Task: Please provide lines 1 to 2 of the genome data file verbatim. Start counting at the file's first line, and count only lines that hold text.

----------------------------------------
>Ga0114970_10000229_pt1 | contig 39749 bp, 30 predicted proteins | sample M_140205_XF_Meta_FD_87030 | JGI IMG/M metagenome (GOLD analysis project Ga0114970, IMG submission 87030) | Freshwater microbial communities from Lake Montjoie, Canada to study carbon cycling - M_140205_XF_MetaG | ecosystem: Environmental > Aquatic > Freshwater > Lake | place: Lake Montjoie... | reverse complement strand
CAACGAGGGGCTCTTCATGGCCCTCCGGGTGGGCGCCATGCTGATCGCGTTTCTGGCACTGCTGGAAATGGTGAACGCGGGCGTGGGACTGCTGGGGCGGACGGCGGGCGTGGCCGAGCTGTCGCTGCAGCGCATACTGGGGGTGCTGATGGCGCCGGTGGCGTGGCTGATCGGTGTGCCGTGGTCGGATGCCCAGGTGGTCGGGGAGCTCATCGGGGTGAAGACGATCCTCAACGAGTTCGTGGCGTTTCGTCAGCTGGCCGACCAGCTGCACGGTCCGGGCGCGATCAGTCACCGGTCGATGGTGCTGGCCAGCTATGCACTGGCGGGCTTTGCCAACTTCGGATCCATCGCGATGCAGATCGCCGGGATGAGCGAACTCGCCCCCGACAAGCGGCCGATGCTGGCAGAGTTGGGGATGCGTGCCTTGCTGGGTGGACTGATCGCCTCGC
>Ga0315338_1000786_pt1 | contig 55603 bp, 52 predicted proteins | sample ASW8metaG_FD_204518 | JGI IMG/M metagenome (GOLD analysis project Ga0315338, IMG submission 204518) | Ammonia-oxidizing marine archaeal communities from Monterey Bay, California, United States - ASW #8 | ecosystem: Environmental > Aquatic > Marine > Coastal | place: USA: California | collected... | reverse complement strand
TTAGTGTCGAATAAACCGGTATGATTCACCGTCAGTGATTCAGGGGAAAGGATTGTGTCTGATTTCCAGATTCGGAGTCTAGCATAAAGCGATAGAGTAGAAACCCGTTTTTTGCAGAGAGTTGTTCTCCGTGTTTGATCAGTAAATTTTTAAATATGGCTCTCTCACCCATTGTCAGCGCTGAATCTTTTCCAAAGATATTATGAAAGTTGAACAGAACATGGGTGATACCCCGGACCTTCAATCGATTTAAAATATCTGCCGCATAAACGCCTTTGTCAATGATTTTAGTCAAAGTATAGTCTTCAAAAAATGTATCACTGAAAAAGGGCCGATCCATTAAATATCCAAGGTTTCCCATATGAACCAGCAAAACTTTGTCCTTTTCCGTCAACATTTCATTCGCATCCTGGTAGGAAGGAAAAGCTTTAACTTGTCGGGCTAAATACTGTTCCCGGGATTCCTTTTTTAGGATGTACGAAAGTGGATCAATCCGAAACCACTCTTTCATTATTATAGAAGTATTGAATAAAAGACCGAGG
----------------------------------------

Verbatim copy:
>Ga0114970_10000229_pt1 | contig 39749 bp, 30 predicted proteins | sample M_140205_XF_Meta_FD_87030 | JGI IMG/M metagenome (GOLD analysis project Ga0114970, IMG submission 87030) | Freshwater microbial communities from Lake Montjoie, Canada to study carbon cycling - M_140205_XF_MetaG | ecosystem: Environmental > Aquatic > Freshwater > Lake | place: Lake Montjoie... | reverse complement strand
CAACGAGGGGCTCTTCATGGCCCTCCGGGTGGGCGCCATGCTGATCGCGTTTCTGGCACTGCTGGAAATGGTGAACGCGGGCGTGGGACTGCTGGGGCGGACGGCGGGCGTGGCCGAGCTGTCGCTGCAGCGCATACTGGGGGTGCTGATGGCGCCGGTGGCGTGGCTGATCGGTGTGCCGTGGTCGGATGCCCAGGTGGTCGGGGAGCTCATCGGGGTGAAGACGATCCTCAACGAGTTCGTGGCGTTTCGTCAGCTGGCCGACCAGCTGCACGGTCCGGGCGCGATCAGTCACCGGTCGATGGTGCTGGCCAGCTATGCACTGGCGGGCTTTGCCAACTTCGGATCCATCGCGATGCAGATCGCCGGGATGAGCGAACTCGCCCCCGACAAGCGGCCGATGCTGGCAGAGTTGGGGATGCGTGCCTTGCTGGGTGGACTGATCGCCTCGC